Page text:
Samsung Betting on Galaxy Note 9, Future Dual Display Phone in the Year When Shares are Down 11 Percent

Samsung is pegging all its bets for success on a foldable smartphone.


One may think that the launch of a new flagship smartphone would catapult any company’s stock. Unfortunately, despite the Galaxy Note 9 launching to initially positive early hands-on reviews, Samsung’s performance as a whole isn’t following the same success.

In fact, according to PatentlyApple, Samsung is one of the world’s worst-performing technology stocks this year. The company has seen billions wiped off its market value as investors concerns continue to grow around increased smartphone competition as well as worries about the health of the semiconductor market.

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Falling Samsung shares

CNBC reports today that “Shares of the South Korean giant are down over 11 percent this year, more than the major U.S. and other Asian technology stocks. Over $39.4 billion has been erased from Samsung’s market capitalization year-to-date. It’s a far cry from the 41 percent rally Samsung shares saw in 2017.

If it wasn’t for their success in semiconductors, the company could have collapsed. The semiconductor division has been Samsung’s biggest business, accounting for 37 percent of sales but 78 percent of profits in the second quarter of this year. Samsung’s success in semiconductors has helped it offset a slower smartphone market, but some analysts fear that the market dynamics that helped it charge high prices could become undone this year. In a recent note, Morgan Stanley warned of rising inventory in the semiconductor industry, which could make it harder to charge higher prices.

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Samsung’s second-quarter earnings showed the slowest quarterly profit growth in more than a year, partly because of sluggish smartphone sales. Revenue from the mobile division was down 22 percent year-on-year in the three months to June, which Samsung attributed to “lower-than-expected sales of the Galaxy S9,” the company’s flagship smartphone. Samsung is hoping the recently-released $1,000 Note 9 smartphone could help revive sales.”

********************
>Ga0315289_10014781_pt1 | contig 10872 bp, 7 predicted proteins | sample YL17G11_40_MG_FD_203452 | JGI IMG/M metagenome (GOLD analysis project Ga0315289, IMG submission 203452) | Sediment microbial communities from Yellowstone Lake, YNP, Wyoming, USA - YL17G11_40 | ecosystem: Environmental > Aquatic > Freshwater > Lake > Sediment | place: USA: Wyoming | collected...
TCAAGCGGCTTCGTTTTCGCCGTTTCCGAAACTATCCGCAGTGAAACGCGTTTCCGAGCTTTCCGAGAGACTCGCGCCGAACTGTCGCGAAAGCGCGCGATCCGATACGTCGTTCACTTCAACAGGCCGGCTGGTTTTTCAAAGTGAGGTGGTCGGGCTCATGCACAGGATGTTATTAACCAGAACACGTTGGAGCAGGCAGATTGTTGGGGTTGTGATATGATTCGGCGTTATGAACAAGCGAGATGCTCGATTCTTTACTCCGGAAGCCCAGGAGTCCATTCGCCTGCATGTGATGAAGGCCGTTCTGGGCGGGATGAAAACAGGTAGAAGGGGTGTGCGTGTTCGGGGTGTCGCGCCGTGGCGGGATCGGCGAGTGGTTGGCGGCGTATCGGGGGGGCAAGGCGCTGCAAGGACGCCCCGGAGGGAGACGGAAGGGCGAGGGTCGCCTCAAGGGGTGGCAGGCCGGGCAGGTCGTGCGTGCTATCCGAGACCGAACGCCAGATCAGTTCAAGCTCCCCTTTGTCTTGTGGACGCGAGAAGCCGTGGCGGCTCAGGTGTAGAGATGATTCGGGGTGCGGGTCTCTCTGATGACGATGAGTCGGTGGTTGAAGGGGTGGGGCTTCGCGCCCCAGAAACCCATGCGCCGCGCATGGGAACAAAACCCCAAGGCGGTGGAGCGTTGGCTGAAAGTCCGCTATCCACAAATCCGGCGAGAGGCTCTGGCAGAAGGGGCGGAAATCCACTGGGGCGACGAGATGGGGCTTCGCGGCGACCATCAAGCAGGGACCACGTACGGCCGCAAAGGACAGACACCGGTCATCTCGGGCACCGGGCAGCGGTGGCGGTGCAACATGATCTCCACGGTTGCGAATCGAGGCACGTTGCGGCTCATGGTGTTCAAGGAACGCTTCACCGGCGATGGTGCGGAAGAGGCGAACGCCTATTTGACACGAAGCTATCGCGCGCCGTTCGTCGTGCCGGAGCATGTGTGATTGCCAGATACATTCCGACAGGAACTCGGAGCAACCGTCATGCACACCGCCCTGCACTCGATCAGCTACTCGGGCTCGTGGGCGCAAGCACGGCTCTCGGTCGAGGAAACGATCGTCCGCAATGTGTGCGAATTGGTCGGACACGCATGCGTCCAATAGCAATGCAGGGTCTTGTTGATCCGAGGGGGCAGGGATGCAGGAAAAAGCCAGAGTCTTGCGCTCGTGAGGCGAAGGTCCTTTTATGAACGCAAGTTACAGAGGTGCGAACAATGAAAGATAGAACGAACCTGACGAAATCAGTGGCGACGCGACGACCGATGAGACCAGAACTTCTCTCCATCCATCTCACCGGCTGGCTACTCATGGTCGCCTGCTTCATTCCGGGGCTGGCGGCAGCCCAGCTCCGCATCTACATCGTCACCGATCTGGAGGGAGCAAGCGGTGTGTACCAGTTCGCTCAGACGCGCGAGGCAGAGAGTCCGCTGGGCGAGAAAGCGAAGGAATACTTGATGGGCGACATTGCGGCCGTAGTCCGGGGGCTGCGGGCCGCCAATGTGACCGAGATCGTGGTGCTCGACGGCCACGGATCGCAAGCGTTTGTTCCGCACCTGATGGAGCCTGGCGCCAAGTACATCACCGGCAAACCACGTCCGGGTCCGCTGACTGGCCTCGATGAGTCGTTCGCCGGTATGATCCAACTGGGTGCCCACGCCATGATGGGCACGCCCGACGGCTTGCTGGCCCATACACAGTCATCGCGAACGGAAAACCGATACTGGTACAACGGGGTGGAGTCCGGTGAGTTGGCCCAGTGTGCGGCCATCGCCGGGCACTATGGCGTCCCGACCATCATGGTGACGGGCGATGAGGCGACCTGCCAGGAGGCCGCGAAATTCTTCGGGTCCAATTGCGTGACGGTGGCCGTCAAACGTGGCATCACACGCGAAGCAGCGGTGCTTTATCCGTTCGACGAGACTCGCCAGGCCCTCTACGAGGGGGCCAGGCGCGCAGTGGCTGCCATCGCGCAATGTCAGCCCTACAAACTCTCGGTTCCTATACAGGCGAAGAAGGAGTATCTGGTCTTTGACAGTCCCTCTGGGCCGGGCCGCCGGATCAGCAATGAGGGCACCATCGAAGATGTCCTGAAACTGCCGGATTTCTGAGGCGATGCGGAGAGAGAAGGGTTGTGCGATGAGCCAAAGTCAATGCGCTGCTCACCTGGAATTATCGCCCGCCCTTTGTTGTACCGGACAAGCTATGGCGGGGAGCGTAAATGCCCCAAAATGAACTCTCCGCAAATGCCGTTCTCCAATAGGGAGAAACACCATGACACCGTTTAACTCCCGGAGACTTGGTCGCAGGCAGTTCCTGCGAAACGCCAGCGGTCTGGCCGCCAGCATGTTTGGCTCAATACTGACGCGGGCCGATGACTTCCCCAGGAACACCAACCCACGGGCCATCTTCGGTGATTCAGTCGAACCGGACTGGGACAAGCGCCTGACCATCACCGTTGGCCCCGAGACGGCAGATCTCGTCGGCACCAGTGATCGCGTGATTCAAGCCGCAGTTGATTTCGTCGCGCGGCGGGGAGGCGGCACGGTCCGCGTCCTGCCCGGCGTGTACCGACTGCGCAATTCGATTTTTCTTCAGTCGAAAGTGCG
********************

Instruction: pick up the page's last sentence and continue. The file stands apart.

Samsung expanding its horizons

Despite its declining balance sheet, Samsung’s mobile President of their Mobile Communications Division Koh Dong-Jin (better known as DJ Koh), said that Samsung is quick to respond to changing market trends and it is this fact that will keep the company at the forefront. Koh stated that “Samsung will solidify its leadership in the global smartphone market as we have competitiveness in terms of responding quickly to market changes. With more competitive budget smartphones in the lineup, Samsung will expand our business in emerging markets, and we will also do everything possible to ensure future growth by investing more in future technologies such as Bixby, SmartThings and the 5G network.”

Koh also added that he recognizes the company’s struggle in China and through a combination of restructuring and opening a new store, he is confident that Samsung can recover its market share next year. Koh further noted that “For the past six to seven years, I have used 70 percent of my energy on premium smartphones, but the high-end phones have less importance in emerging markets such as India, South America, and Southeast Asia. Samsung’s upcoming mid-range smartphones will solidify our lead in emerging markets, featuring more innovative technologies.”

Samsung’s foldable smartphone

It appears that Samsung’s focus to bring it back to the forefront of the market is placed firmly on the launch of a foldable smartphone. “Once we launch the foldable phone, I would like to have a great response (from the industry and consumers),” Koh said. “It is not far away. We will have an event solely for the foldable phone.”

So it appears that Samsung isn’t counting on the Note 9 to recover its market position, or for that matter cracking China. The company believes that its work on a foldable device will be the feature that catapults the company back to success and eliminate investor concern that its flagship smartphones are inferior to the competition.